Welcome to Roland Garros Rewind, where wtatennis.com will take a look back at some of the most memorable matches from the past two decades at the French Open.
From notorious upsets to great escapes, rewind the clock and check out our list of the Top 8 first round matches., laid out in chronological order.
2001: Barbara Schett def.  Venus Williams 6-4, 6-4
Two-time Grand Slam winner Venus Williams was the heavy favorite going up against unseeded Austrian Barbara Schett, ranked No.24. The American sitting at a career-high World No.2 in the rankings, and had already won a clay title in Hamburg in the lead up to the 2001 French Open.
But an error-strewn performance saw Venus crash out in a first-round stunner against Schett, losing in straight sets 6-4, 6-4. Schett had never taken a set off of Venus in their previous four encounters, but she rose to the occasion in Paris.
Schett went on to reach the fourth round and Venus eventually rebounded to add even more Grand Slam titles to her name, but the match is remembered for more than just its surprising result. When Grand Slam tournaments later increased the number of seeded players from 16 to 32, this blockbuster first-round battle was one of the most cited examples for why the change was made.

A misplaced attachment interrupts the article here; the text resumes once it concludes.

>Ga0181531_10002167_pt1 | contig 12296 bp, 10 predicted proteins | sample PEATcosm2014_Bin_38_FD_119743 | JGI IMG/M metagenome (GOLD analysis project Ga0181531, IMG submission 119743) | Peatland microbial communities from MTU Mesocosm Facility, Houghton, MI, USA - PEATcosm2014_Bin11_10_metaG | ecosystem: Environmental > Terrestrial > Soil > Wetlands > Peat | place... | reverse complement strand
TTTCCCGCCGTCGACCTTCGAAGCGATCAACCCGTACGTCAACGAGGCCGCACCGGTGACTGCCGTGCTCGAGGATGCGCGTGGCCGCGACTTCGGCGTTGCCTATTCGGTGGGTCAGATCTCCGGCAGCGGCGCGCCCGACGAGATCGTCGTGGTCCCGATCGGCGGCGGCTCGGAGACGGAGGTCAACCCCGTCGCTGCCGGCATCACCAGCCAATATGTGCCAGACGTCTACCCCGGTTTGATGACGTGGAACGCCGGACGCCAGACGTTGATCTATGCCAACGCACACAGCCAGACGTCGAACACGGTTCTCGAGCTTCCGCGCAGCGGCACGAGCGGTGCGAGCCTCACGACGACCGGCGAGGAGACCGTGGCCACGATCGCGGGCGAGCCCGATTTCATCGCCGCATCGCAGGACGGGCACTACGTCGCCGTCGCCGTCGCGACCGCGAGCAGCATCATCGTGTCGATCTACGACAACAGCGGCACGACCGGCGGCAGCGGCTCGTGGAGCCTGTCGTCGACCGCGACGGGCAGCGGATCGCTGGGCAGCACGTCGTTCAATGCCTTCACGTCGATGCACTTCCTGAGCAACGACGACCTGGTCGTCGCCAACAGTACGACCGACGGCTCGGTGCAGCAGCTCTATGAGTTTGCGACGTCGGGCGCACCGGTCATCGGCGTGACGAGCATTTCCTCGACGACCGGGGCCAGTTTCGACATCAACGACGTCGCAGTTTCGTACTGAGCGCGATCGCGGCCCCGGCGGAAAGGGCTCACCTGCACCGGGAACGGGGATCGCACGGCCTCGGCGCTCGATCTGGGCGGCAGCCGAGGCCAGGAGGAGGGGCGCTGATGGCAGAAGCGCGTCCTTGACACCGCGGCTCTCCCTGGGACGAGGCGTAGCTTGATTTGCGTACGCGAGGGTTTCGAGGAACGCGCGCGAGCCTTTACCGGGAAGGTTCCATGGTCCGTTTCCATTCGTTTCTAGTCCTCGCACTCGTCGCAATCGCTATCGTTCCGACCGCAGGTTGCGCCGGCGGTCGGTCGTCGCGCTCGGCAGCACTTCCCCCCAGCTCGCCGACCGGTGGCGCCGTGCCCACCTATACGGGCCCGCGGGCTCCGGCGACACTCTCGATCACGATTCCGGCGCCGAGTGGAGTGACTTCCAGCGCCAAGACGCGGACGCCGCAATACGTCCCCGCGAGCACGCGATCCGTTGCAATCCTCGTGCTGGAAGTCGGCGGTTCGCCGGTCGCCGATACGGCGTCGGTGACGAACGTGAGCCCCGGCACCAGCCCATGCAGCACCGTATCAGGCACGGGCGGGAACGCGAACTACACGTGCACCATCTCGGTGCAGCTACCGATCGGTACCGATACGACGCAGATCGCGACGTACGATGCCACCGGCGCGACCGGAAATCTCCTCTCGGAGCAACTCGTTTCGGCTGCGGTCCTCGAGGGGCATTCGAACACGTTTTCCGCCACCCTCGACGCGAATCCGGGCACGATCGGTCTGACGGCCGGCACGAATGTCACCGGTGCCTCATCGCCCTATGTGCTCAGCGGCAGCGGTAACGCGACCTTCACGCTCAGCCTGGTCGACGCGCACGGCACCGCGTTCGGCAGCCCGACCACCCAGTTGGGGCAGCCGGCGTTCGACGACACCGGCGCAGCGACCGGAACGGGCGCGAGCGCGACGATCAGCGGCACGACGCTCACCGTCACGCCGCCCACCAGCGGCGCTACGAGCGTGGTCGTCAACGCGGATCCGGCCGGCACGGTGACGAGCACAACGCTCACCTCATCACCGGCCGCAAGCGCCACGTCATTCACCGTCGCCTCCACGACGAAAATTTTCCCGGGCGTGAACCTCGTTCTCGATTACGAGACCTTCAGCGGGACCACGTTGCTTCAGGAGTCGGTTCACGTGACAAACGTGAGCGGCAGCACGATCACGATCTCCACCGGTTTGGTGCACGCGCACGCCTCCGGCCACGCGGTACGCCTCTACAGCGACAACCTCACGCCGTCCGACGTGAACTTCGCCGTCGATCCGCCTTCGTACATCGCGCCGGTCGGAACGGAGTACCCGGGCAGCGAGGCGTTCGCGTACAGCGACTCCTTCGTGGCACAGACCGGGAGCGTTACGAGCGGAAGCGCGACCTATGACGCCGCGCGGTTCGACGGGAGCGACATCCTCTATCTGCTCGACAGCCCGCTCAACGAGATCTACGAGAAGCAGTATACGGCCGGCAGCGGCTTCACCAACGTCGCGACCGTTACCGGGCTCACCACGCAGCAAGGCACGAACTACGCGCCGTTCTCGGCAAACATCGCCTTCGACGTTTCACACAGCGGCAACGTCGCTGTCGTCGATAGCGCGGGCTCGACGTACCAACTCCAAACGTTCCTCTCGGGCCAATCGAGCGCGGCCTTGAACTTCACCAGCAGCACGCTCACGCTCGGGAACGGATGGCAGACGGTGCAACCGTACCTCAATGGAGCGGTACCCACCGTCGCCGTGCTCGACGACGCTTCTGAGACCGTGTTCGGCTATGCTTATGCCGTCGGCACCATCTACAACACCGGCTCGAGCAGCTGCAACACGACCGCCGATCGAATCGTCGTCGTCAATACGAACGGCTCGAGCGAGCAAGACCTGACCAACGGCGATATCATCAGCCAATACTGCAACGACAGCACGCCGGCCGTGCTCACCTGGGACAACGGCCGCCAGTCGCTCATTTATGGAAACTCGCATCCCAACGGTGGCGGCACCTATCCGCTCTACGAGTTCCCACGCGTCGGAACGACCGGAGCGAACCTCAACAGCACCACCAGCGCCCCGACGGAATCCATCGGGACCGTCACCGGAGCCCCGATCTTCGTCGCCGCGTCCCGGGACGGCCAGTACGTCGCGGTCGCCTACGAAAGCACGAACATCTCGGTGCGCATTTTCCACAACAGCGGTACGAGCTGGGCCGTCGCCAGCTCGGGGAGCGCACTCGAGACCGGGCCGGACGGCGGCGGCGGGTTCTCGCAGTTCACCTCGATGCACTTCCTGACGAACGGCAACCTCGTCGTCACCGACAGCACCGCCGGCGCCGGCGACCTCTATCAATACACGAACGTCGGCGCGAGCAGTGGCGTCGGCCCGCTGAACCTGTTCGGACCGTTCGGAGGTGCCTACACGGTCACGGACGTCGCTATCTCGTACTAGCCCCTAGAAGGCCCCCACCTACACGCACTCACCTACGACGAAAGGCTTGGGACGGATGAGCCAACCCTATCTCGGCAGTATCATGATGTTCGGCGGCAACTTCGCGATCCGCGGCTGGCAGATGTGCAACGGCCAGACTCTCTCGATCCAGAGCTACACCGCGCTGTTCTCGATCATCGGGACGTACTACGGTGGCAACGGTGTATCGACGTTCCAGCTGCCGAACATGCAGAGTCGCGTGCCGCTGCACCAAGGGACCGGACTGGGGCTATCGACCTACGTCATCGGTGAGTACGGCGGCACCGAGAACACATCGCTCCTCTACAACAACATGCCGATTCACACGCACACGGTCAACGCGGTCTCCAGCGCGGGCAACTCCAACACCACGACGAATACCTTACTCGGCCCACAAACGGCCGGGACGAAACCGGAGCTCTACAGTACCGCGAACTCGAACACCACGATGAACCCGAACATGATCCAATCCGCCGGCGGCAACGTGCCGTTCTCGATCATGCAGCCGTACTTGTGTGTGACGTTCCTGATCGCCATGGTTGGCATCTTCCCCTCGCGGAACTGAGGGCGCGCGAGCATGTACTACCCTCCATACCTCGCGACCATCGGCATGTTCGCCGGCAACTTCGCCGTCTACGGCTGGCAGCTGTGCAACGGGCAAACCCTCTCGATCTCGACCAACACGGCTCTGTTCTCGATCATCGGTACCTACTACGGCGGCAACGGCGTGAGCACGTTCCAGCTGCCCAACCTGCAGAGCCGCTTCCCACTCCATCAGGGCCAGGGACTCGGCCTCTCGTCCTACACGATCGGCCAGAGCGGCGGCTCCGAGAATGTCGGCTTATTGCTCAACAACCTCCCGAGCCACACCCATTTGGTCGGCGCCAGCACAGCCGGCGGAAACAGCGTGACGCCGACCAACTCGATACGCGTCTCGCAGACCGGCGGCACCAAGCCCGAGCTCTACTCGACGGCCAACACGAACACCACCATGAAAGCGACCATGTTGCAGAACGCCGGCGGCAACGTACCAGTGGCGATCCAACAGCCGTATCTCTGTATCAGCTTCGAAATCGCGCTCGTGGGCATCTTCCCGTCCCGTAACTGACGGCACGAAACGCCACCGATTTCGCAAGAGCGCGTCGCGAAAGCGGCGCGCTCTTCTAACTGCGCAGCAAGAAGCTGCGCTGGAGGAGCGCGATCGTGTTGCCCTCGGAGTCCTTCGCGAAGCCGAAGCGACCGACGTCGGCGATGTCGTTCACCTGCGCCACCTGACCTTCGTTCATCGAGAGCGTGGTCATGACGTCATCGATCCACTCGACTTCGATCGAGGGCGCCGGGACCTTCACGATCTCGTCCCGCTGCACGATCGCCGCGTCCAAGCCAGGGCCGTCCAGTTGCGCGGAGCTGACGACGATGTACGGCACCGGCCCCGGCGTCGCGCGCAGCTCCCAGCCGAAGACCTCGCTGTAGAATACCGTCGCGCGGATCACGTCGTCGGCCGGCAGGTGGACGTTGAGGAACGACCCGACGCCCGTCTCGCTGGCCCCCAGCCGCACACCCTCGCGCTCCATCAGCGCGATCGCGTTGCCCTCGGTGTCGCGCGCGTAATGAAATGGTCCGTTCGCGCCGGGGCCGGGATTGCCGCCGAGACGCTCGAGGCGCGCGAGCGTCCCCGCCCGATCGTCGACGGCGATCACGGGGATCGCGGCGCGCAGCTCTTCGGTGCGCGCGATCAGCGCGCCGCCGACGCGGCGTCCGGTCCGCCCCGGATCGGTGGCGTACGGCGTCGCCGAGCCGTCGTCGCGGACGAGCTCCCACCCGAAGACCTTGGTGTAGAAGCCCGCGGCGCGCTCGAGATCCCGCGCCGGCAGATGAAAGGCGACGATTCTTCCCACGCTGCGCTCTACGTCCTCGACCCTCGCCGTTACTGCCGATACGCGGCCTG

2005:  Justine Henin def. Conchita Martinez, 6-0, 4-6, 6-4
22-year-old Justine Henin faced one of the toughest first-round tests against Concihta Martinez en route to her second French Open title in 2005. After an illness-plagued 2004 season, the queen of clay was back with titles in Charleston, Warsaw and Berlin to her name.
Taking to Court Philippe Chatrier on a cold and windy day, Henin wasted no time in raining down a 19-minute love set against the Spaniard, who was playing in the later stages of her career at 33. But Martinez bounced back in epic fashion, despite being broken in a marathon 20-minute service game in the first game of the second set. Martinez broke back immediately, and the battle was on.
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After Martinez broke late to take the second set, the pair were locked in the decider as Henin started to regain her rhythm. She needed two hours and 16 minutes to finally claim the victory, her first step on the road to three consecutive French Open titles between 2005-2007.
2008:  Maria Sharapova def. Evgeniya Rodina, 6-1, 3-6, 8-6
World No.1 Maria Sharapova came within two points of being out of the 2008 French Open after being taken the distance by her Russian compatriot Evgeniya Rodina in the first round.
19-year-old Rodina was competing in her first Grand Slam main draw match and looked overwhelmed on Court Philippe Chatrier, struggling in the gusty conditions. Sharapova made quick work of the first set, 6-1, but had a battle on her hands in the second as Rodina shook off her nerves.